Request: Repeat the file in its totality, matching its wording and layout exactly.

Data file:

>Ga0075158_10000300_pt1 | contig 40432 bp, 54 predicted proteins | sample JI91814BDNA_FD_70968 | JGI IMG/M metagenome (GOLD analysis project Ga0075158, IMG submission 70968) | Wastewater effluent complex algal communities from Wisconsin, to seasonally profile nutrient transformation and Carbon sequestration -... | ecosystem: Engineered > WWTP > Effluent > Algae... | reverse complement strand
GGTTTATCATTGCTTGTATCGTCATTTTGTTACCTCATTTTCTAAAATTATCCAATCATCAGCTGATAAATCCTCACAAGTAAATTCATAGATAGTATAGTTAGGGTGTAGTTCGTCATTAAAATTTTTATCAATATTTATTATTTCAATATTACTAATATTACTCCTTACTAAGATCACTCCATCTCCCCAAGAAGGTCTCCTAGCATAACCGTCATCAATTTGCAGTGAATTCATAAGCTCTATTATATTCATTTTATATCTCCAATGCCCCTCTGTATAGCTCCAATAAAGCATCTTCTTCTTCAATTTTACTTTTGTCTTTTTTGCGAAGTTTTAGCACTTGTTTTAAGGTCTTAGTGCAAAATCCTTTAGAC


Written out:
>Ga0075158_10000300_pt1 | contig 40432 bp, 54 predicted proteins | sample JI91814BDNA_FD_70968 | JGI IMG/M metagenome (GOLD analysis project Ga0075158, IMG submission 70968) | Wastewater effluent complex algal communities from Wisconsin, to seasonally profile nutrient transformation and Carbon sequestration -... | ecosystem: Engineered > WWTP > Effluent > Algae... | reverse complement strand
GGTTTATCATTGCTTGTATCGTCATTTTGTTACCTCATTTTCTAAAATTATCCAATCATCAGCTGATAAATCCTCACAAGTAAATTCATAGATAGTATAGTTAGGGTGTAGTTCGTCATTAAAATTTTTATCAATATTTATTATTTCAATATTACTAATATTACTCCTTACTAAGATCACTCCATCTCCCCAAGAAGGTCTCCTAGCATAACCGTCATCAATTTGCAGTGAATTCATAAGCTCTATTATATTCATTTTATATCTCCAATGCCCCTCTGTATAGCTCCAATAAAGCATCTTCTTCTTCAATTTTACTTTTGTCTTTTTTGCGAAGTTTTAGCACTTGTTTTAAGGTCTTAGTGCAAAATCCTTTAGAC